“His portraits of the African diaspora in Britain in the ’60s capture both the hope and resilience of those within the nascent Black Power Movement, as well as their glorious eye for style…” – VOGUE magazine
A major retrospective survey of British-Ghanaian photographer James Barnor (b.1929), whose career spans six decades, two continents and numerous photographic genres through his work with studio portraiture, photojournalism, editorial commissions and wider social commentary.
The photographer established his famous Ever Young studio in Accra in the early 1950s, capturing a nation on the cusp of independence in an ambiance animated by conversation and highlife music.
In 1959 Barnor arrived in London, furthering his studies and continuing assignments for influential South African magazine ‘Drum’ which reflected the spirit of the era and the experiences of the city’s burgeoning African diaspora.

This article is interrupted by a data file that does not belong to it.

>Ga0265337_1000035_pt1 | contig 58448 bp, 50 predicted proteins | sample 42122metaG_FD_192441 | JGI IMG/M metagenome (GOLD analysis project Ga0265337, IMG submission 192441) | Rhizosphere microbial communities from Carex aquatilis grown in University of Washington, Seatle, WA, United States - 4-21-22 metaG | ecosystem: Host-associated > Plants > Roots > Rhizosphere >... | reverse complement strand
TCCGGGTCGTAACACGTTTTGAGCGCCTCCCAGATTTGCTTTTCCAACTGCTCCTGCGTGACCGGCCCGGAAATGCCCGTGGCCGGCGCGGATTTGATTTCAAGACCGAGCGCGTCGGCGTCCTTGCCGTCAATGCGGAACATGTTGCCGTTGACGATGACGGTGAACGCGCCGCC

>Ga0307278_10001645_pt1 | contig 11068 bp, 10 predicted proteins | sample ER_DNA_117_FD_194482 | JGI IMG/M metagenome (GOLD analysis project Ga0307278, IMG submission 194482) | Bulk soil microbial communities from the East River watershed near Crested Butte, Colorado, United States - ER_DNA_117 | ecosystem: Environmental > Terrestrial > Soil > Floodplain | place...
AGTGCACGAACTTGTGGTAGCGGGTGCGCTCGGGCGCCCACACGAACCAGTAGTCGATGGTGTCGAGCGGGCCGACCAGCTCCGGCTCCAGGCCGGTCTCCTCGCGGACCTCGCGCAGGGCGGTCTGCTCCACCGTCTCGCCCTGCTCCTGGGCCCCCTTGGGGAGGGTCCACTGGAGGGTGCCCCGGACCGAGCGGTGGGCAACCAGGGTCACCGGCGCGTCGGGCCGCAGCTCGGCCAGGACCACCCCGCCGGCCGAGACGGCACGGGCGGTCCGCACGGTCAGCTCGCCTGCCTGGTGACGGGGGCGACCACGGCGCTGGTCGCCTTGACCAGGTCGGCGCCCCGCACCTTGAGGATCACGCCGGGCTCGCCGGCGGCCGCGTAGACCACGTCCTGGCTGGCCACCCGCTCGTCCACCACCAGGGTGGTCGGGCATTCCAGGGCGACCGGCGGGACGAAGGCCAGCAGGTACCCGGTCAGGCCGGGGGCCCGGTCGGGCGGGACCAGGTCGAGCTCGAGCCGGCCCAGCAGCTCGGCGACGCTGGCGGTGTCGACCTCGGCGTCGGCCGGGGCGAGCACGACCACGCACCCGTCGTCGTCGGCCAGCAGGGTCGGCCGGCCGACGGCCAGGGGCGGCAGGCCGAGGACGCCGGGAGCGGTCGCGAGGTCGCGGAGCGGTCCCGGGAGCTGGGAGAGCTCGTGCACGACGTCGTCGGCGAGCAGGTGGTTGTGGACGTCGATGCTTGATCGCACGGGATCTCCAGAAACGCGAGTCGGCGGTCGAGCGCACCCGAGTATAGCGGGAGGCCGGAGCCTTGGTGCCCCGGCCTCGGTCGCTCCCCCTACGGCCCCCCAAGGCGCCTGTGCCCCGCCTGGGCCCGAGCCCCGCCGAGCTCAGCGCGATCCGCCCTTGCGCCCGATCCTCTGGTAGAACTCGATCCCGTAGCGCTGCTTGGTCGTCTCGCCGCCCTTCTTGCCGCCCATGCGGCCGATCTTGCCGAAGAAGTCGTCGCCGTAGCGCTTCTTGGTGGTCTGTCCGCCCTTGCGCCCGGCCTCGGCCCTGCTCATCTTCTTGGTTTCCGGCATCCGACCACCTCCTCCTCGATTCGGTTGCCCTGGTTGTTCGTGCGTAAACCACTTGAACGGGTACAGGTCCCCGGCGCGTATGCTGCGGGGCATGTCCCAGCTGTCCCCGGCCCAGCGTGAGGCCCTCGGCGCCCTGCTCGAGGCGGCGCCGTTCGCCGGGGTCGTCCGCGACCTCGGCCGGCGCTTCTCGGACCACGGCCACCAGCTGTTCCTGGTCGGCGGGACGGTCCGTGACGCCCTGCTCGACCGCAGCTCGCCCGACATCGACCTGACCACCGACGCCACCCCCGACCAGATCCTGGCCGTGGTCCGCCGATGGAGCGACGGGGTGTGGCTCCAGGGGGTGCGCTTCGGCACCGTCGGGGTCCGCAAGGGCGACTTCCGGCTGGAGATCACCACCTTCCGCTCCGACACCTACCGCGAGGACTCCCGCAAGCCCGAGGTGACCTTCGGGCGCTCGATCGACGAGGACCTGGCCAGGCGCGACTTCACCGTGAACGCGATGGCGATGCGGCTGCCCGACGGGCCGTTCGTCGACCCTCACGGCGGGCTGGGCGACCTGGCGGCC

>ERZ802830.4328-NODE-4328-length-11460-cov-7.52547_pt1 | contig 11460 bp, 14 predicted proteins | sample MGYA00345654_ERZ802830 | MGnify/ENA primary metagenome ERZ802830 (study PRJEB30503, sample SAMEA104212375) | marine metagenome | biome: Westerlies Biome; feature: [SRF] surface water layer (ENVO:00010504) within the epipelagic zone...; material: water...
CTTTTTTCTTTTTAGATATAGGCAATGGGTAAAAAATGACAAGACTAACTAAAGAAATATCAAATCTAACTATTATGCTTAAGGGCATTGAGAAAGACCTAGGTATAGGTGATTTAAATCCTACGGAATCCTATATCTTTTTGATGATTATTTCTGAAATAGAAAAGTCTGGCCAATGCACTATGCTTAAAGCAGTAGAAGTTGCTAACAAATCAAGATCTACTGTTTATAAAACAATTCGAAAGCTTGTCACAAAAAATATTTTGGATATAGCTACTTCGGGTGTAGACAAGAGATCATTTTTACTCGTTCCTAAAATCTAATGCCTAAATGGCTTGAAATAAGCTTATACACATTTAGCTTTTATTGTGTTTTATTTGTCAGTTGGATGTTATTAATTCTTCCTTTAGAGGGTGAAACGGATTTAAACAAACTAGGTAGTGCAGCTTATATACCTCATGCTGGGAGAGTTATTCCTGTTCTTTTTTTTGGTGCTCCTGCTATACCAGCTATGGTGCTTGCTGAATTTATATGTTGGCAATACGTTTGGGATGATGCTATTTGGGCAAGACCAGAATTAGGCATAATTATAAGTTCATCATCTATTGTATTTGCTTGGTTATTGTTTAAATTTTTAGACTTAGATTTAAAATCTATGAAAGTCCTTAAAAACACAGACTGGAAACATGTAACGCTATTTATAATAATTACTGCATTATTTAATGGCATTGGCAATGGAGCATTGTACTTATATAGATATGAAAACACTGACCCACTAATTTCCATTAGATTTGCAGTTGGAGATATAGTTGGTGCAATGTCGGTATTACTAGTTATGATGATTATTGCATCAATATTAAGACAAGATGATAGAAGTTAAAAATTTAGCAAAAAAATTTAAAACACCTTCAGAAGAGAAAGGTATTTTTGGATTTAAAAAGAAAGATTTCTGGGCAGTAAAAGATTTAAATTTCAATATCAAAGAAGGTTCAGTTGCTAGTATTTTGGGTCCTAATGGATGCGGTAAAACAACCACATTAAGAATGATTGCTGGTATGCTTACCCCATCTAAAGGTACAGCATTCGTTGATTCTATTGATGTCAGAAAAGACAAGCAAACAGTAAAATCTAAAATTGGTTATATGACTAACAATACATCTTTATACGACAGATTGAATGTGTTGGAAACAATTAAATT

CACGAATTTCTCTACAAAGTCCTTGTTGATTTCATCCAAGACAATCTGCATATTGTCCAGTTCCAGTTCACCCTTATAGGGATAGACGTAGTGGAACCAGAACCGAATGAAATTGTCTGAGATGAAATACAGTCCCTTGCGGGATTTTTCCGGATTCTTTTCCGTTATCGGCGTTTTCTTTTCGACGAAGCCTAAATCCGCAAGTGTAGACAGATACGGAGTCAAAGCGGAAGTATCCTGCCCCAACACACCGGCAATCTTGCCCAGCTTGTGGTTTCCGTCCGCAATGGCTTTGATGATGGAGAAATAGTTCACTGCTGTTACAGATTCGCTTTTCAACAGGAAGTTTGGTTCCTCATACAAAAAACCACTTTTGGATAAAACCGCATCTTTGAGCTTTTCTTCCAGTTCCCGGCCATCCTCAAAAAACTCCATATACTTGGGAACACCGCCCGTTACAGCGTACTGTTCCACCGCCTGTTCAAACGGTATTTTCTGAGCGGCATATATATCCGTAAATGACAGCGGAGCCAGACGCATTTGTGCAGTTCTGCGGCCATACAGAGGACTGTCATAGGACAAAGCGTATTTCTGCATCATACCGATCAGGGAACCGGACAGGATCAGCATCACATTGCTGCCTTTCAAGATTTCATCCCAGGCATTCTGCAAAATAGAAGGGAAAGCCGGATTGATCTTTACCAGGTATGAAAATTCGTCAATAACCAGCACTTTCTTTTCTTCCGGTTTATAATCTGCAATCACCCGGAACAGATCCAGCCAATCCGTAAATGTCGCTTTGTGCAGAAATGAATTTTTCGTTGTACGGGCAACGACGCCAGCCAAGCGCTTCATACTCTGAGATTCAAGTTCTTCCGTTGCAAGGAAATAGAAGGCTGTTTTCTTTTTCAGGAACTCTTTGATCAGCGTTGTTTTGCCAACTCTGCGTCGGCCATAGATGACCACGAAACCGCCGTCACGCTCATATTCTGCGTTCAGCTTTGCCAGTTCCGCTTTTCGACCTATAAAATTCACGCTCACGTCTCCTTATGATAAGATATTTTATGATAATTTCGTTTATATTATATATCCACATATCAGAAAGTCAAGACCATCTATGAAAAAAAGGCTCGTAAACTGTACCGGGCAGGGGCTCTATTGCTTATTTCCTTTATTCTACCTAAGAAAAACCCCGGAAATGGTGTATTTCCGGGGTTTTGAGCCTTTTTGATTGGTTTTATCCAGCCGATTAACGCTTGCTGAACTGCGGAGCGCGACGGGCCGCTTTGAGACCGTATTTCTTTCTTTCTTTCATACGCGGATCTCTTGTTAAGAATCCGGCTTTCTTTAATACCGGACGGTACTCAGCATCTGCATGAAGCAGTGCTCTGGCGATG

He returned to Ghana in the early 1970s to establish the country’s first colour processing lab while continuing his work as a portrait photographer and embedding himself in the music scene. Then he returned to London in 1994.
Featuring a series of commissioned texts by Sir David Adjaye OBE, Christine Barthe, David Hartt, Erlin Ibreck and Alicia Knock. It also includes a new conversation between the artist and Serpentine Artistic Director, Hans Ulrich Obrist.
Published on the occasion of the exhibition, ‘James Barnor: Accra/London – A Retrospective’ at Serpentine Gallery, London (19 May – 22 October 2021).